Famous abroad for its prosciutto and parmigiano, Parma is much more than just the city of ham and cheese. See our article: More than just ham and cheese: hidden and historic Parma in 40 photos and a few anecdotes.
World famous for its balsamic vinegar, the town of Modena is also known as “the capital of engines“, since the famous Italian sports car makers Ferrari, De Tomaso, Lamborghini, Pagani and Maserati have or had their factories here or nearby. The town is also the birthplace of Luciano Pavarotti.
Dozza is a litttle town situated between Bologna and Imola, known for its fortress (Rocca) and colorful murals in the picturesque historic center (borgo). More about Dozza.
11. San Leo
Originally part of the Marche region, the comune of San Leo was detached from the Province of Pesaro and Urbino to join the Province of Rimini in Emilia Romagna in 2006. The town is famous for it large fortress, once owned by Cesare Borgia.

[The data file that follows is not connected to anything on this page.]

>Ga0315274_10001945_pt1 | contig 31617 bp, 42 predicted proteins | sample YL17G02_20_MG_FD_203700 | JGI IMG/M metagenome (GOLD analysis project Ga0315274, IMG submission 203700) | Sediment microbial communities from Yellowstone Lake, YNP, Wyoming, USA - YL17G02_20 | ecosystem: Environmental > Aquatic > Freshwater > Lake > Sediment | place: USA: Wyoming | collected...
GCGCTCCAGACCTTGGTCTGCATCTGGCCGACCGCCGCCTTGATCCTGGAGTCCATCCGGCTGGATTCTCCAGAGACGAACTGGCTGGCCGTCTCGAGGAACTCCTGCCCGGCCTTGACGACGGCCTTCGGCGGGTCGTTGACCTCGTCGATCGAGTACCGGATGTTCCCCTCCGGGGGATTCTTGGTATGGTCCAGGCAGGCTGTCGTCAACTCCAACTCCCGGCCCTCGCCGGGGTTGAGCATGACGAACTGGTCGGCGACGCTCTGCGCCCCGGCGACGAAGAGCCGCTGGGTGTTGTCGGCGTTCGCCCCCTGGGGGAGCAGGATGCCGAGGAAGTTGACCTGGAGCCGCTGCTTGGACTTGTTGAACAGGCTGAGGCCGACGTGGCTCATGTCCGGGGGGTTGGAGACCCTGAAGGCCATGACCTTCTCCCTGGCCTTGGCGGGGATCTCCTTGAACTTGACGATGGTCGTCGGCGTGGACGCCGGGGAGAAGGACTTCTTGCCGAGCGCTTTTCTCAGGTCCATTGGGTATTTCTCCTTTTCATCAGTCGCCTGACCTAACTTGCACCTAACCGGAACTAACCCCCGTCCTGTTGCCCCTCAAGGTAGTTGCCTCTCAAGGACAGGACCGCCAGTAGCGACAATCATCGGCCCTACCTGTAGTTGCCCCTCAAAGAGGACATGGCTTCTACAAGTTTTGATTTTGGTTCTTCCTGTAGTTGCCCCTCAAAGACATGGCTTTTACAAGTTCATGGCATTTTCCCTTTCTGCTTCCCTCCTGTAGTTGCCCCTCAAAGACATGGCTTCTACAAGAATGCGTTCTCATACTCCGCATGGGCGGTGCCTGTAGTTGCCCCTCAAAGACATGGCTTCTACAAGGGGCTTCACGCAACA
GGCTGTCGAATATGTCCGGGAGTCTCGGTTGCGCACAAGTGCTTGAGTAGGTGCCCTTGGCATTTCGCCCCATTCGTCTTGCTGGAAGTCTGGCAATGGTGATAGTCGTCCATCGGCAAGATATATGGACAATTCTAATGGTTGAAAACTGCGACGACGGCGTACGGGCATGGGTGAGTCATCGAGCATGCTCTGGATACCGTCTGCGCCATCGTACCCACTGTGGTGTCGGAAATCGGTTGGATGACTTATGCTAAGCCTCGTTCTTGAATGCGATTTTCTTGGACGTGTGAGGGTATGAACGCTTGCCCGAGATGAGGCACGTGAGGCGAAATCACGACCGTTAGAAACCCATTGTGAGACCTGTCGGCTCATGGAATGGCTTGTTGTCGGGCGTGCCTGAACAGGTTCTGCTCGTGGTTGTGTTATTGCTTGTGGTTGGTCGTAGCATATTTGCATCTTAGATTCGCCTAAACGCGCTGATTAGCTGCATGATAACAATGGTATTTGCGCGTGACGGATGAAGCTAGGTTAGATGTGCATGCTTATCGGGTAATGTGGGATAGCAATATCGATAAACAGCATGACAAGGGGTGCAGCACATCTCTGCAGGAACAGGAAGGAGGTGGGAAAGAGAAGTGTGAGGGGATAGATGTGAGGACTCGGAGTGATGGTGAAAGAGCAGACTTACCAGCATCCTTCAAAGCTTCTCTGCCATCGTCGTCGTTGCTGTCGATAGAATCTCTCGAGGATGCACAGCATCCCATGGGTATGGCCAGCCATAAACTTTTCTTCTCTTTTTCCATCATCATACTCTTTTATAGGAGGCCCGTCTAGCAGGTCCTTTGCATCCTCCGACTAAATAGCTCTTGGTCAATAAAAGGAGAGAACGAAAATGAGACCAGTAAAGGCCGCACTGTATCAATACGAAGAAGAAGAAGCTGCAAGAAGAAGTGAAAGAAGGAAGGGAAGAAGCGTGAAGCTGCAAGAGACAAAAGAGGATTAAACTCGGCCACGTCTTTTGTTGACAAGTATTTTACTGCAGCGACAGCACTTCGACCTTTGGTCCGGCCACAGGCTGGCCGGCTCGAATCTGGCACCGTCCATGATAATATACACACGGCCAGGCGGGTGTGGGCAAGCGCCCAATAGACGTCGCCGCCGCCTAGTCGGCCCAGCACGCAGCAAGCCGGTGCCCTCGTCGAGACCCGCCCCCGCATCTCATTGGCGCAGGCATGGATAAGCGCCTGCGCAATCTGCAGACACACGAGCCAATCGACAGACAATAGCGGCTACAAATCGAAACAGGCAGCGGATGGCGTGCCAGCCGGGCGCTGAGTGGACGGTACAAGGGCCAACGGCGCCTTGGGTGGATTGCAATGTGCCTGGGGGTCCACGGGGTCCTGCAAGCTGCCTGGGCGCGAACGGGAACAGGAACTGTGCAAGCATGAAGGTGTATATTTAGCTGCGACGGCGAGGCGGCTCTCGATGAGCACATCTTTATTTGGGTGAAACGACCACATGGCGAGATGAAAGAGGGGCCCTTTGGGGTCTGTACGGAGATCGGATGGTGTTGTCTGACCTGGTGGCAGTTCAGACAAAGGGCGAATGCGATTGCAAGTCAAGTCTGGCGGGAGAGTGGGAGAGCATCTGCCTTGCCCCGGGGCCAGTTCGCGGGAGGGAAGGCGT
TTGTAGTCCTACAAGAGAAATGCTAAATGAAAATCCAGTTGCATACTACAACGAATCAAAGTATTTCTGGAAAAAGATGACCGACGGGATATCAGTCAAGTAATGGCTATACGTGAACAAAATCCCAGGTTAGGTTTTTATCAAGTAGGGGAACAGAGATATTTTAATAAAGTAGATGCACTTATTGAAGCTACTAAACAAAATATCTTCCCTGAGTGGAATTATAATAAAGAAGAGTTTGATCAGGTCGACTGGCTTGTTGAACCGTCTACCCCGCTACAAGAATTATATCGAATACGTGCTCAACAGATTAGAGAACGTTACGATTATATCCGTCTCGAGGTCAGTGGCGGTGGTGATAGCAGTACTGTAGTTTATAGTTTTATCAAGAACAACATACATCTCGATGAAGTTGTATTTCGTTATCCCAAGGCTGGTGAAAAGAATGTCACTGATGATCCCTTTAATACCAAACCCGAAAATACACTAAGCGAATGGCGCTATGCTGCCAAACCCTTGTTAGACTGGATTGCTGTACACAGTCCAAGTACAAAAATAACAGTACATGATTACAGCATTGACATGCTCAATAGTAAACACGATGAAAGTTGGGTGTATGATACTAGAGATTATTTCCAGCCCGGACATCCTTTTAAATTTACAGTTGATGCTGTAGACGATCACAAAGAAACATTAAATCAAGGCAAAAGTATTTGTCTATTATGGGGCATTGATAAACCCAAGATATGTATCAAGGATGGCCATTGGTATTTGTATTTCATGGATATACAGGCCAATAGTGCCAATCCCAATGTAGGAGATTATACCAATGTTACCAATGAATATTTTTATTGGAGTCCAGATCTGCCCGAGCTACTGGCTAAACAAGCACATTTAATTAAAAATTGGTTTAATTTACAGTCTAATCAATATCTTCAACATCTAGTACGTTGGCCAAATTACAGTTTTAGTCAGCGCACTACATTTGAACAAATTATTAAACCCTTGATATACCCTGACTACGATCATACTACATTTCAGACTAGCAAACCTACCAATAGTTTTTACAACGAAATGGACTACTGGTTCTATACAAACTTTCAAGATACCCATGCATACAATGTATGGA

The lovely borgo medievale (historic hamlet) of Longiano with its beautiful castle (Castello Malatestiano) is located in the province of Forlì-Cesena. It is renowned for its Longiano dei Presepi (Christmas cribs) festival running each year from the second week of december to the last but one week of January.
For more info about the 6 foodie trips in Emilia Romagna, see: Emilia Romagna – A Personal Guide to Little-known places Foodies Will Love by Zeneba Bowers and Matt Walker.
Photo credits (from top to bottom): Fontanellato by Giorgio Rodano. Abbazia di Chiaravalle della Colomba by Francesco; Verdi’s birth house © The Art Archive/Alamy 2011 via Operanews; Fontanellato © FRANCO600D; Castell’Arquato by Maria Grazia Montagnari; Bobbio © FedevPhoto/Fotolia; Castlello di Vigoleno by Castelli e Borghi d’Italia via Turismo Emilia Romagna; Castle of Torrechiara © Carla Silva; Parma by Jakob Montrasio; Parma by Jakob Montrasio; Mercato Albinelli neighborhood in Modena © gwh.photography; Dozza © GoneWithTheWind/fotolia; San Leo by Anguskirk; Longiano © ermess/fotolia.